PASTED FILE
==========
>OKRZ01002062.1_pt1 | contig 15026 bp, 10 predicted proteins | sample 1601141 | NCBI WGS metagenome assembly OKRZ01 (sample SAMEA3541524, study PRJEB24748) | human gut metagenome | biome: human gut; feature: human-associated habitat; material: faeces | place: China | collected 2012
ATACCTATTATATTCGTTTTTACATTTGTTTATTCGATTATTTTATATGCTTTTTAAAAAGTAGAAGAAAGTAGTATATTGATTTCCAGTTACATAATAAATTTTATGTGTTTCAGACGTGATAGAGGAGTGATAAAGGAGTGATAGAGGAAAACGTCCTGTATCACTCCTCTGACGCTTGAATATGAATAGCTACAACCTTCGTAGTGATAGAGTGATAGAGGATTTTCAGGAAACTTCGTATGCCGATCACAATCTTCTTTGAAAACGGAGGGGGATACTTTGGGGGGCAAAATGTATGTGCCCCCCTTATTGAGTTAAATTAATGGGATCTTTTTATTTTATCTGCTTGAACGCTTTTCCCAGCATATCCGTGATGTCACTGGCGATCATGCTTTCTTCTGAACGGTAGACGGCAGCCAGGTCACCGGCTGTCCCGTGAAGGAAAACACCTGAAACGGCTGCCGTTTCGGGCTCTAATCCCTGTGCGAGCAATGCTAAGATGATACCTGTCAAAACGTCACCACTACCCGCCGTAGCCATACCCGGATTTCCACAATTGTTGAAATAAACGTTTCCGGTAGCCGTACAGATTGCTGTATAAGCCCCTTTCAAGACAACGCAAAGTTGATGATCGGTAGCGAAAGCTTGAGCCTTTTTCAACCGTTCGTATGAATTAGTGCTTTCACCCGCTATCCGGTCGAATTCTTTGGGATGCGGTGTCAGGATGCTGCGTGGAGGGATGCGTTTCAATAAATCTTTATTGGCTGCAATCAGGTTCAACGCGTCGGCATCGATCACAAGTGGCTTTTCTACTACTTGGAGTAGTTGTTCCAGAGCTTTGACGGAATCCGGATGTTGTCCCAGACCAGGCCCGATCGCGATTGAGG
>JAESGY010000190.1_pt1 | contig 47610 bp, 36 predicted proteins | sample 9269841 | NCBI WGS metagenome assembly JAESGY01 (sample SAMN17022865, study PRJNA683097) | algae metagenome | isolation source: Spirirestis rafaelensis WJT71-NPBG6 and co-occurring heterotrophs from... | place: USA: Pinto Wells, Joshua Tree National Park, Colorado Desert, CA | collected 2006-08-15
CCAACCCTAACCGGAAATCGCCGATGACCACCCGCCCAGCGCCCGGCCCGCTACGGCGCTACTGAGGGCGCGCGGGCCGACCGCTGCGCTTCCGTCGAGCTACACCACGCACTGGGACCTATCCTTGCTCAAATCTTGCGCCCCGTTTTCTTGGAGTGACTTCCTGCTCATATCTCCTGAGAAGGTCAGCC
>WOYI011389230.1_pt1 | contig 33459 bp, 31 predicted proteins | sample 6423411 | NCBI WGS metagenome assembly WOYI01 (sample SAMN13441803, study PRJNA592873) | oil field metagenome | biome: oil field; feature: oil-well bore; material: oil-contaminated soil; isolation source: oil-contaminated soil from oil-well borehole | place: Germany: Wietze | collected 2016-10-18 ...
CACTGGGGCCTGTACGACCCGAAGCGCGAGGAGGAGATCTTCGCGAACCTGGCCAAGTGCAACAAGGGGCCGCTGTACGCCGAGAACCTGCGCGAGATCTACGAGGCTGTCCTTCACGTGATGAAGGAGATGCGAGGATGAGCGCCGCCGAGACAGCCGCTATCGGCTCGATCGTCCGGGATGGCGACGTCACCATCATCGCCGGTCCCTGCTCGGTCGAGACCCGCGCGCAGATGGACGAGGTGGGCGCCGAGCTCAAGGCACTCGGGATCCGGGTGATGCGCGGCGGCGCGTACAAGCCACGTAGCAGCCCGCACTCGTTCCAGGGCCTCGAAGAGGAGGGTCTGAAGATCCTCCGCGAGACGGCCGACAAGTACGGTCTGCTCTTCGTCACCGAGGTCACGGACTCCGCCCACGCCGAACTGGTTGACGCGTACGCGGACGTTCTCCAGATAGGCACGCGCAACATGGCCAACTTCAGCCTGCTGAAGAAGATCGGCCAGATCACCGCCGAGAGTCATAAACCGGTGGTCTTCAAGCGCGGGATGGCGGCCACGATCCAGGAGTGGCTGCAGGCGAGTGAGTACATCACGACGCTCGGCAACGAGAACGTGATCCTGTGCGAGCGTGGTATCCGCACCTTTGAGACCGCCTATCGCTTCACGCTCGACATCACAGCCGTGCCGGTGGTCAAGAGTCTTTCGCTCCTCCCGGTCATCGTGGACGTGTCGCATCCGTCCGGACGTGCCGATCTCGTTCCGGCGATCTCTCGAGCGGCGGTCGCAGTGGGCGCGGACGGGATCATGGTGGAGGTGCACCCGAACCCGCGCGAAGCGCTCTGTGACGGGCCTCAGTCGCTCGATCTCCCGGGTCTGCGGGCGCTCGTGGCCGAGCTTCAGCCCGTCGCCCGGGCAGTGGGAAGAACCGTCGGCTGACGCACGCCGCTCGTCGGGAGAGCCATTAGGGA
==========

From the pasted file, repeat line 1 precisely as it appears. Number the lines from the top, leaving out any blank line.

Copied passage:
>OKRZ01002062.1_pt1 | contig 15026 bp, 10 predicted proteins | sample 1601141 | NCBI WGS metagenome assembly OKRZ01 (sample SAMEA3541524, study PRJEB24748) | human gut metagenome | biome: human gut; feature: human-associated habitat; material: faeces | place: China | collected 2012